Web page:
Thursday, 5 February 2009

Straight From the Subject's Mouth...

Well, I’ll be the first to comment on the lack of postage in the last few weeks. Long story short, it comes down to the Christmas Period, study, work (it’s been known to happen on occasion!), and trademark laziness from the pair of us.

However! Here I am, back with a vengeance to tell you all about our latest shoot with two girls called Demi and Fran. I’d talk about the journey down, but there would be a little problem with detail (or a lack thereof). You see, being a hypnotic subject can sometimes be a whirlwind adventure for your mind. One minute you’re in trance, the next you’re not. One minute you’re talking, and the next you’re facing a different way, pouting in the position of a French Maid. You get the idea.

But it’s not all bad, especially not once you’re able to find loopholes to your ‘predicament’….

Actually, a side note here that typing the word ‘loophole’ has just jogged my memory. Lately, I’ve been a little anxious about my reaction to hypnosis (me of all people, I know). I’ve mentioned before about the period of a few months when I first entered the world of hypnosis where I doubted my reaction was genuine. Since I wasn’t adhering to the stereotypical level of depth I’d seen through the media (the instant fall-limply-into-the-hypnotists-arms reaction), I thought that either I wasn’t a good subject, or I was just faking and kidding myself. But, I persevered in my typical ‘ostrich’ fashion – to of course, ignore it and hope it resolves itself – and thanks to a certain event that I won’t mention on the blog, I finally accepted that hypnosis was working for me. But, it *did* make me re-evaluate exactly *what* was working.

We’ve all seen the cartoons and films regarding hypnosis. The majority will include some irresistible, overwhelming force that hits the unsuspecting subject. Then, he or she is completely enthralled by the more dominant of the two and usually remembers little of the encounter afterwards. Heck, it bred a generation of kinky so-and-so’s like you and me ;)

Anyway, it was this image in mind that made me doubt the credibility of my reaction to hypnosis. However, from my experience, the stereotype and the actual trance are different. Now, don’t get me wrong, hypnosis never ceases to amaze me with the results it produces from people. It’s just I didn’t achieve what I expected, and for a while because of this I doubted myself. I’ll tell you, it’ a horrible feeling to think you’re not a good enough subject.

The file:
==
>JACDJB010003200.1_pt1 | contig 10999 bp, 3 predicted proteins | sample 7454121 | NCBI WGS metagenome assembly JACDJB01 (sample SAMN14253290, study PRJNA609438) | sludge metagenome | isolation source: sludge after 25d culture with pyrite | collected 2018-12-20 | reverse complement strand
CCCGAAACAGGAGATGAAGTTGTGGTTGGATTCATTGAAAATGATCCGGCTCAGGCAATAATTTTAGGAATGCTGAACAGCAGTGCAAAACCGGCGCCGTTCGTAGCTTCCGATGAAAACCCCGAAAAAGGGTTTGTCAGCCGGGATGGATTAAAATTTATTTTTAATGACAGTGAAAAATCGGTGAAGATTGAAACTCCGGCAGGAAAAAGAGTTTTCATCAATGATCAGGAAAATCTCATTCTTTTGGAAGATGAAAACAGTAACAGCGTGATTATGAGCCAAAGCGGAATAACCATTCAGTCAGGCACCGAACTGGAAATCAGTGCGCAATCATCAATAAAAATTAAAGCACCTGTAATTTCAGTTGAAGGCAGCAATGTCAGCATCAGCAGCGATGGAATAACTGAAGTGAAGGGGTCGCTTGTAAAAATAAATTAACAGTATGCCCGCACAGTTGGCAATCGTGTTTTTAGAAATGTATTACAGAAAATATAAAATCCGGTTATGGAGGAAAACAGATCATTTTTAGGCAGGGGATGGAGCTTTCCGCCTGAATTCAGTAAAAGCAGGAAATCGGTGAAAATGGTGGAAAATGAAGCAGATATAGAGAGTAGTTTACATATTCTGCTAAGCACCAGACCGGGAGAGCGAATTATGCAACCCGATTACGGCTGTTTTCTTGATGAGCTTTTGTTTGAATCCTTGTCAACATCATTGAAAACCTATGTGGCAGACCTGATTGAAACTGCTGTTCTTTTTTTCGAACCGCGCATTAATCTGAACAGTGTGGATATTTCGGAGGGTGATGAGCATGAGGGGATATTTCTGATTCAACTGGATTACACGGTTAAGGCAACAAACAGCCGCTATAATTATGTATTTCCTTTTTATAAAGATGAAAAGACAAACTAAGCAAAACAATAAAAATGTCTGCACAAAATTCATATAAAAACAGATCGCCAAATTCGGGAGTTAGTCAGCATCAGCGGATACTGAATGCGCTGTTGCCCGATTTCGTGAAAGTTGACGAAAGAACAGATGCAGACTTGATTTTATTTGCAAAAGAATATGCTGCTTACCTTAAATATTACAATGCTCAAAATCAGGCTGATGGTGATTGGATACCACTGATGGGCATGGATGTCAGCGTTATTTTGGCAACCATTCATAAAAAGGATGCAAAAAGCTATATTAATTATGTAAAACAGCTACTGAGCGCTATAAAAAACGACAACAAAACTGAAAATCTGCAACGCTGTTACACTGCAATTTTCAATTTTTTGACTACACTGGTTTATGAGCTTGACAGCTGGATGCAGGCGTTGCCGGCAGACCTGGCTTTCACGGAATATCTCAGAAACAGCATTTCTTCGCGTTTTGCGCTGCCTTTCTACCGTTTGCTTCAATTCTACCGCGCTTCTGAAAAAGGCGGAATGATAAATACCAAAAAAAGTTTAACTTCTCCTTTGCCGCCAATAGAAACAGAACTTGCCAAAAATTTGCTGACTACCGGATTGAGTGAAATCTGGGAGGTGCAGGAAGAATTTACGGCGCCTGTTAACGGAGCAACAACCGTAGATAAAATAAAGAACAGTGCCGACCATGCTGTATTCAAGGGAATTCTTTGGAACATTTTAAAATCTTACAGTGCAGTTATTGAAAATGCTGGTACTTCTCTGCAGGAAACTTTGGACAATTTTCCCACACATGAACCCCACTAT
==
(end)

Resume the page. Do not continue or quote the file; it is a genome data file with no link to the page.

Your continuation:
This is why I thought I’d give mention to what I’ll call my ‘brain blogpost’ – probably the wrong term, but I’m just writing this as I go along - basically, an account of my experience of actual trance. Rather apt for a blog documenting my experiences with hypnosis, I’m sure you’ll agree.

The Inside Look

Gosh, I’ve just made all this build up and now I’m sat in the library (thank goodness for proxies!), staring dumbfounded at the screen. Where on earth do I begin to write this? I’ve been hopping in and out of trance pretty much every day for the last year and a half, but the words just aren’t coming as easily as I’d hoped. So I apologise in advance for a possible lack of cohesion in this. I’ve mentioned before that I tend to write with a conscious stream of thought; simply put, I think it, and my fingers leap to the keys before I even have a chance to consider what it is they could be typing. Anyway, enough stalling. Here goes.

When I first tranced with Lex online, he used one of his famous conversational inductions. I still remember most of the text actually, beginning with lots of leading questions, slipping in suggestions under the radar. At the time, I still thought he was leading up to the trance, or possibly gauging whether I’d be a good enough subject through his questioning. I didn’t realise that it was the actual induction until about half way through, when the ‘what you’ll find happening is’s began to appear. But that’s one of the things I *love* about conversational inductions, the fact that until that point, I’d been growing more and more excited, agreeing with everything Lex said and wondering how he knew so much about me.